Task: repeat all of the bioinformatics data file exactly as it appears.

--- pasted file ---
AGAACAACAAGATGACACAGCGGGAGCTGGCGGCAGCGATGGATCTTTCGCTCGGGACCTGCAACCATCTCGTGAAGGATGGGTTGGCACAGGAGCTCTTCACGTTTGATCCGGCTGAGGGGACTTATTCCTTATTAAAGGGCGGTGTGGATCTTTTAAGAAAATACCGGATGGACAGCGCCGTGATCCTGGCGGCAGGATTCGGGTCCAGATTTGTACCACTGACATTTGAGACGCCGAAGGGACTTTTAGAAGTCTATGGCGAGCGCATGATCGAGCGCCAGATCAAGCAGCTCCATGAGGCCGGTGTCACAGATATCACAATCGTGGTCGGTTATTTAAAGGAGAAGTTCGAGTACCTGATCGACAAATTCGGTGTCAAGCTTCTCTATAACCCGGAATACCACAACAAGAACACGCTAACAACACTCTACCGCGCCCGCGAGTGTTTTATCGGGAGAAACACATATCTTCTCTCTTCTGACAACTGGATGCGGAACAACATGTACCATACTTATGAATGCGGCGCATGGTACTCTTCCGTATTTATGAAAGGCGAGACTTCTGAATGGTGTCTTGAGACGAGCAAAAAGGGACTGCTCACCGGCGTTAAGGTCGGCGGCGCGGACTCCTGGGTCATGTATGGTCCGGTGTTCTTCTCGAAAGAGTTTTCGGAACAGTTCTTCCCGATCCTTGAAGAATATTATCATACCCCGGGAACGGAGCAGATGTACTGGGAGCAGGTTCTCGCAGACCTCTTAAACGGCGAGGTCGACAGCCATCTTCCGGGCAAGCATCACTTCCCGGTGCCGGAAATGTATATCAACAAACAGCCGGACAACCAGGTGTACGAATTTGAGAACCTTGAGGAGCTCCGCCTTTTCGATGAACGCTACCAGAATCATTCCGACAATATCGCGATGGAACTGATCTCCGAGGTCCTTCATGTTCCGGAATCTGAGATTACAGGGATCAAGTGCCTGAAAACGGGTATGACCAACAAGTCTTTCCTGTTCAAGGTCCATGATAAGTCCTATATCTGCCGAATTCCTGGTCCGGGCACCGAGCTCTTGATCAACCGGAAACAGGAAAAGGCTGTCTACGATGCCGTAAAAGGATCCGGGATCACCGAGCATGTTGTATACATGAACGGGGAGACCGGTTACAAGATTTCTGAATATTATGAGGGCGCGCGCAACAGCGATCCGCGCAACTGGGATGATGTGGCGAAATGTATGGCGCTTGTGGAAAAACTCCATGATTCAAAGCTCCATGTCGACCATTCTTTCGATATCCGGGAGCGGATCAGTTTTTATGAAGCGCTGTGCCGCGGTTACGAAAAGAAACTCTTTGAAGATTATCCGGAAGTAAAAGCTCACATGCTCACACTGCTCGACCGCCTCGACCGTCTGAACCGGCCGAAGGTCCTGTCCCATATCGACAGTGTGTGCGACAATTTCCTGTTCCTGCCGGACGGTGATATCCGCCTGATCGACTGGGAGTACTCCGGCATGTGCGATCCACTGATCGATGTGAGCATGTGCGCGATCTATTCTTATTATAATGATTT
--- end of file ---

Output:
AGAACAACAAGATGACACAGCGGGAGCTGGCGGCAGCGATGGATCTTTCGCTCGGGACCTGCAACCATCTCGTGAAGGATGGGTTGGCACAGGAGCTCTTCACGTTTGATCCGGCTGAGGGGACTTATTCCTTATTAAAGGGCGGTGTGGATCTTTTAAGAAAATACCGGATGGACAGCGCCGTGATCCTGGCGGCAGGATTCGGGTCCAGATTTGTACCACTGACATTTGAGACGCCGAAGGGACTTTTAGAAGTCTATGGCGAGCGCATGATCGAGCGCCAGATCAAGCAGCTCCATGAGGCCGGTGTCACAGATATCACAATCGTGGTCGGTTATTTAAAGGAGAAGTTCGAGTACCTGATCGACAAATTCGGTGTCAAGCTTCTCTATAACCCGGAATACCACAACAAGAACACGCTAACAACACTCTACCGCGCCCGCGAGTGTTTTATCGGGAGAAACACATATCTTCTCTCTTCTGACAACTGGATGCGGAACAACATGTACCATACTTATGAATGCGGCGCATGGTACTCTTCCGTATTTATGAAAGGCGAGACTTCTGAATGGTGTCTTGAGACGAGCAAAAAGGGACTGCTCACCGGCGTTAAGGTCGGCGGCGCGGACTCCTGGGTCATGTATGGTCCGGTGTTCTTCTCGAAAGAGTTTTCGGAACAGTTCTTCCCGATCCTTGAAGAATATTATCATACCCCGGGAACGGAGCAGATGTACTGGGAGCAGGTTCTCGCAGACCTCTTAAACGGCGAGGTCGACAGCCATCTTCCGGGCAAGCATCACTTCCCGGTGCCGGAAATGTATATCAACAAACAGCCGGACAACCAGGTGTACGAATTTGAGAACCTTGAGGAGCTCCGCCTTTTCGATGAACGCTACCAGAATCATTCCGACAATATCGCGATGGAACTGATCTCCGAGGTCCTTCATGTTCCGGAATCTGAGATTACAGGGATCAAGTGCCTGAAAACGGGTATGACCAACAAGTCTTTCCTGTTCAAGGTCCATGATAAGTCCTATATCTGCCGAATTCCTGGTCCGGGCACCGAGCTCTTGATCAACCGGAAACAGGAAAAGGCTGTCTACGATGCCGTAAAAGGATCCGGGATCACCGAGCATGTTGTATACATGAACGGGGAGACCGGTTACAAGATTTCTGAATATTATGAGGGCGCGCGCAACAGCGATCCGCGCAACTGGGATGATGTGGCGAAATGTATGGCGCTTGTGGAAAAACTCCATGATTCAAAGCTCCATGTCGACCATTCTTTCGATATCCGGGAGCGGATCAGTTTTTATGAAGCGCTGTGCCGCGGTTACGAAAAGAAACTCTTTGAAGATTATCCGGAAGTAAAAGCTCACATGCTCACACTGCTCGACCGCCTCGACCGTCTGAACCGGCCGAAGGTCCTGTCCCATATCGACAGTGTGTGCGACAATTTCCTGTTCCTGCCGGACGGTGATATCCGCCTGATCGACTGGGAGTACTCCGGCATGTGCGATCCACTGATCGATGTGAGCATGTGCGCGATCTATTCTTATTATAATGATTT